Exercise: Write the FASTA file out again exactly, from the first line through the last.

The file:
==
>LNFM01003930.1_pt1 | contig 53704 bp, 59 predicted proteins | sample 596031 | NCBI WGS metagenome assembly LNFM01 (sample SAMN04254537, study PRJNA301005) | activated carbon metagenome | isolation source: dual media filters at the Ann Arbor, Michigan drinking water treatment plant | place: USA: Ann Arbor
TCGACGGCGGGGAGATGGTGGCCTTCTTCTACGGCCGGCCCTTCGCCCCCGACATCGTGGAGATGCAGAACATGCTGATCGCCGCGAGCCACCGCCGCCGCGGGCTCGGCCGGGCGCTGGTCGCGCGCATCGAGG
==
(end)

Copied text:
>LNFM01003930.1_pt1 | contig 53704 bp, 59 predicted proteins | sample 596031 | NCBI WGS metagenome assembly LNFM01 (sample SAMN04254537, study PRJNA301005) | activated carbon metagenome | isolation source: dual media filters at the Ann Arbor, Michigan drinking water treatment plant | place: USA: Ann Arbor
TCGACGGCGGGGAGATGGTGGCCTTCTTCTACGGCCGGCCCTTCGCCCCCGACATCGTGGAGATGCAGAACATGCTGATCGCCGCGAGCCACCGCCGCCGCGGGCTCGGCCGGGCGCTGGTCGCGCGCATCGAGG